The Australian Transport Safety Bureau (ATSB) has just released a research report into the safety of remotely piloted aircraft systems (RPAS) or drones.
ATSB is the government body responsible for investigating transport-related accidents and incidents within Australia, including the search for MH370.
The new report finds that while there have been no reported collisions between RPAS and manned aircraft in Australia, the number of encounters is increasing and that the potential consequences of collisions are not yet fully understood.
“Our report seeks to better understand the implications for transport safety associated with the expected continual growth in the number of RPAS in Australia,” ATSB Chief Commissioner Greg Hood said.
“We expect there could be a doubling in the number of RPAS in Australia by the end of 2017.”
About half of the 180 occurrences from 2012 to 2016 involved proximity encounters with manned aircraft. Over 60 per cent of all reported RPAS encounters (108 occurrences) occurred in 2016 (69 occurrences).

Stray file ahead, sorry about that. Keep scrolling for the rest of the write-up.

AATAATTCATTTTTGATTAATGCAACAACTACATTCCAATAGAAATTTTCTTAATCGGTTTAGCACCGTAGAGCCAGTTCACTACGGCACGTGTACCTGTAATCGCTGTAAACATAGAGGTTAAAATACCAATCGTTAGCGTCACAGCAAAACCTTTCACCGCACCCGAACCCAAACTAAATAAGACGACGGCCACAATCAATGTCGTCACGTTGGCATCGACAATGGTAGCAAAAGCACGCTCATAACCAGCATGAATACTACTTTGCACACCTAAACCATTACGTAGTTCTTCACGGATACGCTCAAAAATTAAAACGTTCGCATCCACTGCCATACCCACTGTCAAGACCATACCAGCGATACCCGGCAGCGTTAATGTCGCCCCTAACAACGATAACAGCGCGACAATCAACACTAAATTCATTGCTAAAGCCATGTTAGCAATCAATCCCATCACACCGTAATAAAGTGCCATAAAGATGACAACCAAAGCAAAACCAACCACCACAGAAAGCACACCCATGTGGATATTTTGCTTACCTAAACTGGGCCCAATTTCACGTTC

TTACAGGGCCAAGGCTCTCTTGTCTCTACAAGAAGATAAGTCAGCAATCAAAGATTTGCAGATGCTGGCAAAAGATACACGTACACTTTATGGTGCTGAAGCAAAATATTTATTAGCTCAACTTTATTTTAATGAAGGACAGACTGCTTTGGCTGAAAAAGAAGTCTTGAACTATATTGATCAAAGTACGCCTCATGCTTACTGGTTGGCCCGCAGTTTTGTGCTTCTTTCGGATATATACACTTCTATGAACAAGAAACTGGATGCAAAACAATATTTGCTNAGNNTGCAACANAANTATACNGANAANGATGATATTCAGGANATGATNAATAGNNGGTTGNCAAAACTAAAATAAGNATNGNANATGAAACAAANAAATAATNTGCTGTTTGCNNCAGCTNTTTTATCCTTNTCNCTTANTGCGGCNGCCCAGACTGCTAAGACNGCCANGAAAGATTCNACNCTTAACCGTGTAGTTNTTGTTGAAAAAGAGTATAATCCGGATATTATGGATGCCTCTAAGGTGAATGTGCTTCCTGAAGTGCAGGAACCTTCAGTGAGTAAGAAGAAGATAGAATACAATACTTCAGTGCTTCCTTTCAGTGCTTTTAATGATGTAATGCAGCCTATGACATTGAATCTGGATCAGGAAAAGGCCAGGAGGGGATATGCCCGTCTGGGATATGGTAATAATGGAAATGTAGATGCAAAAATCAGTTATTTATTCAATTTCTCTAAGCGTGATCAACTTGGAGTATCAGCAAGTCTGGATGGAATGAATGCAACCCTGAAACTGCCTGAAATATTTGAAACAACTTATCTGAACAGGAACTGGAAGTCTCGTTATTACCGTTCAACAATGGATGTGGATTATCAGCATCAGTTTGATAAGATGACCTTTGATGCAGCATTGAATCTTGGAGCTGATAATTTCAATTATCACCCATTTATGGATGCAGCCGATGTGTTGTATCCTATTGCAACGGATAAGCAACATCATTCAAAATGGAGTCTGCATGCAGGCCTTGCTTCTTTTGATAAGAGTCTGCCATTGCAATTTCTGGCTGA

“Based on our knowledge of birdstrikes, RPAS collisions with high capacity air transport aircraft could lead to an engine ingestion in about eight per cent of strikes,” Mr Hood said.
“RPAS also have the potential to damage a general aviation aircraft’s flight surfaces (wings and tail), which could result in a loss of control.
“Similar to the impact from a large bird, collision between a RPAS and a general aviation aircraft’s windscreen poses a high risk of penetration,” he said.
The 48-page document also predicts how the local RPAS market will change over the coming years and maps the areas of incidence nationally and in select urban areas.The use of RPAS for performing aerial surveying tasks is the subject of discussion in the forthcoming Position Magazine feature “Drones/RPAS/UAV: surveying’s new fact or another passing fad?” With insights from all sides of industry and academia, it explores what value these systems do, and don’t, have to offer over traditional surveying techniques.